February 3, 2015

On the Garish Ubiquity of Girl Power Anthems

By Marc Esadrian

I’m not what one would stereotypically refer to as a sports fan. In fact, I think my time spent at sports events, sports bars, or before games broadcasted live on cable equals less than 1% of my time spent for any given year. It’s not that I don’t find a backyard game of football—back when I used to play such things—fun, or that I’m adverse to physical activity (I run and muscle train on average four days a week), it’s just that, ultimately, I find that what a collection of athletes are doing on a field or court on any given day to be far less consequential than evolving matters of scientific discovery, state policy, or news about what conflicts arise in the world.

But on Super Bowl XLIX Sunday, I sat down and watched. When games matter—when something is on the line—I tend to find these events a little more interesting, especially when the team representing my home region of New England is in that final arena. And I must say, it was quite a game to behold, even if we had to tolerate Katy Perry’s flashy, somewhat incongruent halftime performance bringing all the usual specters of snarling female arrogance atop a leashed lion float (I personally thought the dancing sharks stole that show!).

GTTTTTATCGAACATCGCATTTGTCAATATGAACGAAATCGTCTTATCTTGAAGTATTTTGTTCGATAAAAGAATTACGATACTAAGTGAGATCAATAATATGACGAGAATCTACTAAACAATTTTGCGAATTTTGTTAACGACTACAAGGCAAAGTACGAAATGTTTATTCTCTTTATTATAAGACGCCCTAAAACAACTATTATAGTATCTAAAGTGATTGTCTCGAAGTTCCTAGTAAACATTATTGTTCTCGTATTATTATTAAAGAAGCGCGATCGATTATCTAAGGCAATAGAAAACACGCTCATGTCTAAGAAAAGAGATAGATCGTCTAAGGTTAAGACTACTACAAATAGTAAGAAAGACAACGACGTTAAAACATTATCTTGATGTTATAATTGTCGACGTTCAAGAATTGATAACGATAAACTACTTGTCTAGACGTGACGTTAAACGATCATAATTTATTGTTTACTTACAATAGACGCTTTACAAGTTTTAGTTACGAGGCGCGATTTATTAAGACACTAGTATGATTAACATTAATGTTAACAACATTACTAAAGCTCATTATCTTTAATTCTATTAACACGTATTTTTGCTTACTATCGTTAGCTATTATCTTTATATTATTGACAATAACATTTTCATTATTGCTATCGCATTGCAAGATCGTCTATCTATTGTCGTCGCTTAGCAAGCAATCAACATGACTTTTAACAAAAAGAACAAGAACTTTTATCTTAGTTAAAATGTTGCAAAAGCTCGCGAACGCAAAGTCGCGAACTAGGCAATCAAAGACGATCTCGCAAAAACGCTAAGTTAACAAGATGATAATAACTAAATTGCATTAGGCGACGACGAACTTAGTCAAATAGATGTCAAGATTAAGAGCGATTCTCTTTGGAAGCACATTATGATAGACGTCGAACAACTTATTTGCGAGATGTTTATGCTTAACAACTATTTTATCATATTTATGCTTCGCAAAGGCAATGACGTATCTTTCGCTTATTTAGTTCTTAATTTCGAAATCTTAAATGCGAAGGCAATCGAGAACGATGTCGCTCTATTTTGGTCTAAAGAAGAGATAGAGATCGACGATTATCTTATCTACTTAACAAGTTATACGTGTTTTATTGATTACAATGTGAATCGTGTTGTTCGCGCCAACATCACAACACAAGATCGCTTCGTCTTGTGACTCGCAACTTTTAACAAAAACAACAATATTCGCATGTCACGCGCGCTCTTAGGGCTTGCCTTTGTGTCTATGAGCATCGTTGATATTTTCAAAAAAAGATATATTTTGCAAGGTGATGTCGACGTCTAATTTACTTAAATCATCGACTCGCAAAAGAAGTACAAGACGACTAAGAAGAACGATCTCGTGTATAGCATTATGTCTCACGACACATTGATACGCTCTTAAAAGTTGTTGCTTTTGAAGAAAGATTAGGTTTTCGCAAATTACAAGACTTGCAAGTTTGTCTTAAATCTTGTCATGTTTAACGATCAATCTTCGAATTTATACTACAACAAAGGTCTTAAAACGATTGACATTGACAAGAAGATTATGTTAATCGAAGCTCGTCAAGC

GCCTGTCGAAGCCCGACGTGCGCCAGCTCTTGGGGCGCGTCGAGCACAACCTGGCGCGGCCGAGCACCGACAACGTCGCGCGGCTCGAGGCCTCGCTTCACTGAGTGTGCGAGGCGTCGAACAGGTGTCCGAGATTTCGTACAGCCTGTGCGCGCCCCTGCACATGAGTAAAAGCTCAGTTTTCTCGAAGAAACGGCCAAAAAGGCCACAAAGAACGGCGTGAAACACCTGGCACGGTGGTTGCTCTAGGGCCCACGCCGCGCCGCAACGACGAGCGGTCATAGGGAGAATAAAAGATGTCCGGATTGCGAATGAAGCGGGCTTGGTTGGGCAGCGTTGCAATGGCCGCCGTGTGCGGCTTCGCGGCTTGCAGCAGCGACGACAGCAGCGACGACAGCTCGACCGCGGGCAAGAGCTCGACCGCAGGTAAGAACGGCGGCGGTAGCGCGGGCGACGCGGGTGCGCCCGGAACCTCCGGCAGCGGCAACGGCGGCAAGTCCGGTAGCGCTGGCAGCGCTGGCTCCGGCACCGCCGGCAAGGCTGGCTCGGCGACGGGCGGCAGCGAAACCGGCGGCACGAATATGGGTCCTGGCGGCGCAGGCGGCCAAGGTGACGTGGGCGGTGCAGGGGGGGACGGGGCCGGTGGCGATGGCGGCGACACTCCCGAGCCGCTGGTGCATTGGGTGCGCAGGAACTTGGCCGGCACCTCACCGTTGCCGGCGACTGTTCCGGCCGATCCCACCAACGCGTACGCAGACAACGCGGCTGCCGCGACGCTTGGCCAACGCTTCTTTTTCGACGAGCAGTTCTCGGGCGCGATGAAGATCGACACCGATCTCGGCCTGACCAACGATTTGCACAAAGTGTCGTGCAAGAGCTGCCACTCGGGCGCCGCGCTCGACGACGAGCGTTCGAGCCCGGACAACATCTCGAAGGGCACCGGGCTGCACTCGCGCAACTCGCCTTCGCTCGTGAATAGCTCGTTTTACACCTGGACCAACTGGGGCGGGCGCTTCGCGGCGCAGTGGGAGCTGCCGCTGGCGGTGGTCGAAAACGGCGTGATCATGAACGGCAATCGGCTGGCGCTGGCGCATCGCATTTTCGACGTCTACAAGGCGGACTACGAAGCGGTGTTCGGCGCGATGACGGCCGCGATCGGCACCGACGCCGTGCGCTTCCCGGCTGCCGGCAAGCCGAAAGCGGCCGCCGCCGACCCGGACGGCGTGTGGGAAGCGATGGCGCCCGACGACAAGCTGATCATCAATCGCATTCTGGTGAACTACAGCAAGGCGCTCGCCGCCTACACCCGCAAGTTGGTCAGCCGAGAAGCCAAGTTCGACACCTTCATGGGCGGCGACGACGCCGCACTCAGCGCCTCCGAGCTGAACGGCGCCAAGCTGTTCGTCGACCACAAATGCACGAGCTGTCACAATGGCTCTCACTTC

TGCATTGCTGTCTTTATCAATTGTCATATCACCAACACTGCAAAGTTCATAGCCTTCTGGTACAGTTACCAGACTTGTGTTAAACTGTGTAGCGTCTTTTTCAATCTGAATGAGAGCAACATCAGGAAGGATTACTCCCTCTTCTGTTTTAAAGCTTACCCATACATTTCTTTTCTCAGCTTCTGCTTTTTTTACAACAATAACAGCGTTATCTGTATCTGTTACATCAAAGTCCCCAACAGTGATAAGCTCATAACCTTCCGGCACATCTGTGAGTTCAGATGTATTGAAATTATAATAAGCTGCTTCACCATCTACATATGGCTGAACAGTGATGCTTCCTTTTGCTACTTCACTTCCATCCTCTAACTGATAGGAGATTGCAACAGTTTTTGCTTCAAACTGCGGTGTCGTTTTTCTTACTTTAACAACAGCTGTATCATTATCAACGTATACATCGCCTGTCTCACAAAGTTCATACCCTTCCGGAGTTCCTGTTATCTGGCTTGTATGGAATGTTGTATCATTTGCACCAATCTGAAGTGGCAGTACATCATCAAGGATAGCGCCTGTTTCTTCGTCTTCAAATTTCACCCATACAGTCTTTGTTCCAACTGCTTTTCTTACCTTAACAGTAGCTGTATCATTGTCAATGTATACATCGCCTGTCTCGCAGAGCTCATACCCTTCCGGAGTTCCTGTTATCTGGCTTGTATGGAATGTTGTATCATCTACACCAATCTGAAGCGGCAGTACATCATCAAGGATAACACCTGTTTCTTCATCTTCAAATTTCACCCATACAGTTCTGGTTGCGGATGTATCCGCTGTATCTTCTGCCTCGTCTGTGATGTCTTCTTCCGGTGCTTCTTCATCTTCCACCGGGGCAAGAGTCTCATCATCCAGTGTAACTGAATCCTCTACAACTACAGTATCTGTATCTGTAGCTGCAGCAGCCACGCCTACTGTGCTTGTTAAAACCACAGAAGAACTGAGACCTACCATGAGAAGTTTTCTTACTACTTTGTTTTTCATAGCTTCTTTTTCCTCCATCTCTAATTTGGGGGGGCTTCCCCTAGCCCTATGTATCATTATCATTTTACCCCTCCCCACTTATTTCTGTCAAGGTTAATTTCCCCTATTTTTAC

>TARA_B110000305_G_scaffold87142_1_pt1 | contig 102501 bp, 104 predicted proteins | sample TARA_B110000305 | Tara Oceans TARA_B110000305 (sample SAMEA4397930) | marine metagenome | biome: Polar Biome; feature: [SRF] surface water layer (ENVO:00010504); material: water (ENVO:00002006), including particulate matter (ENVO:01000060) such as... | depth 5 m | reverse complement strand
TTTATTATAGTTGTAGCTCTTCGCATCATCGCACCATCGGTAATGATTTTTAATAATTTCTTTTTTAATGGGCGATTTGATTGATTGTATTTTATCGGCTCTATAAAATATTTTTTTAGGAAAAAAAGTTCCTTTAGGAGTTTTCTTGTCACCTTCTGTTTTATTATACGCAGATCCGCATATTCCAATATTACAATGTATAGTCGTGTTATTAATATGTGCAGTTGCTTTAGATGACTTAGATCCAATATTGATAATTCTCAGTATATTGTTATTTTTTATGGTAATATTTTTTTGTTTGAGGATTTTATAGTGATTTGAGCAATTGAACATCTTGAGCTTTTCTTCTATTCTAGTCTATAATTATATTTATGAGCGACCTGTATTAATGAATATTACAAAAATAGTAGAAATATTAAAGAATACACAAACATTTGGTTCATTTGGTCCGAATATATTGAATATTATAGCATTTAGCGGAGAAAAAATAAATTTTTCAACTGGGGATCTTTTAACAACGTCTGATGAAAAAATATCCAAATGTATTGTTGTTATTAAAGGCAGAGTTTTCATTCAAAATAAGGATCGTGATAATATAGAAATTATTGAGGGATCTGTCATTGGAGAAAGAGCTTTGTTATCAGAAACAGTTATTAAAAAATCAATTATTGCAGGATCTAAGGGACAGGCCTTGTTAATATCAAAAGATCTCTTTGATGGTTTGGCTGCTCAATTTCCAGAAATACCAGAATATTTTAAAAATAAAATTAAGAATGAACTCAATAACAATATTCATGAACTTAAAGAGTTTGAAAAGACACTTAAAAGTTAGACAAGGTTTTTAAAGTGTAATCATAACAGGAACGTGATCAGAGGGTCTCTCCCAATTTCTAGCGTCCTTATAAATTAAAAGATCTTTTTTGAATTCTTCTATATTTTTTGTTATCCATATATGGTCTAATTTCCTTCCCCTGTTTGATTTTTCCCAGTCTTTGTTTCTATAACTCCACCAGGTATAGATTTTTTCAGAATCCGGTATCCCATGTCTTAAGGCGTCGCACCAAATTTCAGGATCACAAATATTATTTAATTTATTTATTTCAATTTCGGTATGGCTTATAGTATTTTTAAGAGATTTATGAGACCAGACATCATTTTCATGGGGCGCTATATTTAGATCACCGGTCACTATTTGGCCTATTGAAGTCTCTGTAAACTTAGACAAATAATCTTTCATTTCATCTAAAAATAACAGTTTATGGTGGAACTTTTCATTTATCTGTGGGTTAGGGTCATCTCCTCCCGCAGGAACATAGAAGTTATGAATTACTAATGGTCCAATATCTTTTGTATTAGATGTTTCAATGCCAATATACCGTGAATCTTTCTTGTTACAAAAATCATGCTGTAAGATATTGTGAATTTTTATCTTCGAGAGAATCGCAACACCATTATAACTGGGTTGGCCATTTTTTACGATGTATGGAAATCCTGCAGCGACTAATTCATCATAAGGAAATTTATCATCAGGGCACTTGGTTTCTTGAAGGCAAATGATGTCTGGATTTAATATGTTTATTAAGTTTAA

That sort of thing is par for the course these days, but what really raised an eyebrow, for me, was the saccharine feminist commercial advertisement—featured during an overwhelmingly male-dominated television event, mind you—advocating for the confidence of little girls by none other than Always Tampons. In it, three women, a man, and a boy express all too predictably the stereotypical ways that girls usually run, throw, and fight. When good younger (see feminist idealized and pre-scripted) little girl-bots were asked to run, throw, and fight like girls, they confidently showed what they thought doing these things as girls meant: they ran a little less limply, punched a little less awkwardly, but beamed with confidence, nonetheless. These admittedly cute poster children were, apparently, teaching us the lesson not only to pre-program our children to fight against these deleterious and assuredly ingrained stereotypes that perceive women as weak, but change some of our own apparently baseless sexist attitudes about the weaker sex, in turn. All this, despite the very likely fact that, among boys, being called female will invariably be seen as an insult, for females are and always will be, for the foreseeable evolutionary future of our species, at least, the naturally physically weaker sex. Granted, the powers that be are trying incredibly hard, again and again, to make males and females goose-step to a new order, to equalize them and whitewash their obvious differences, and while this may yield some culturally reinforced results, the natural realities behind male and female difference will inevitably (and disappointingly, to some) prevail, I’m afraid.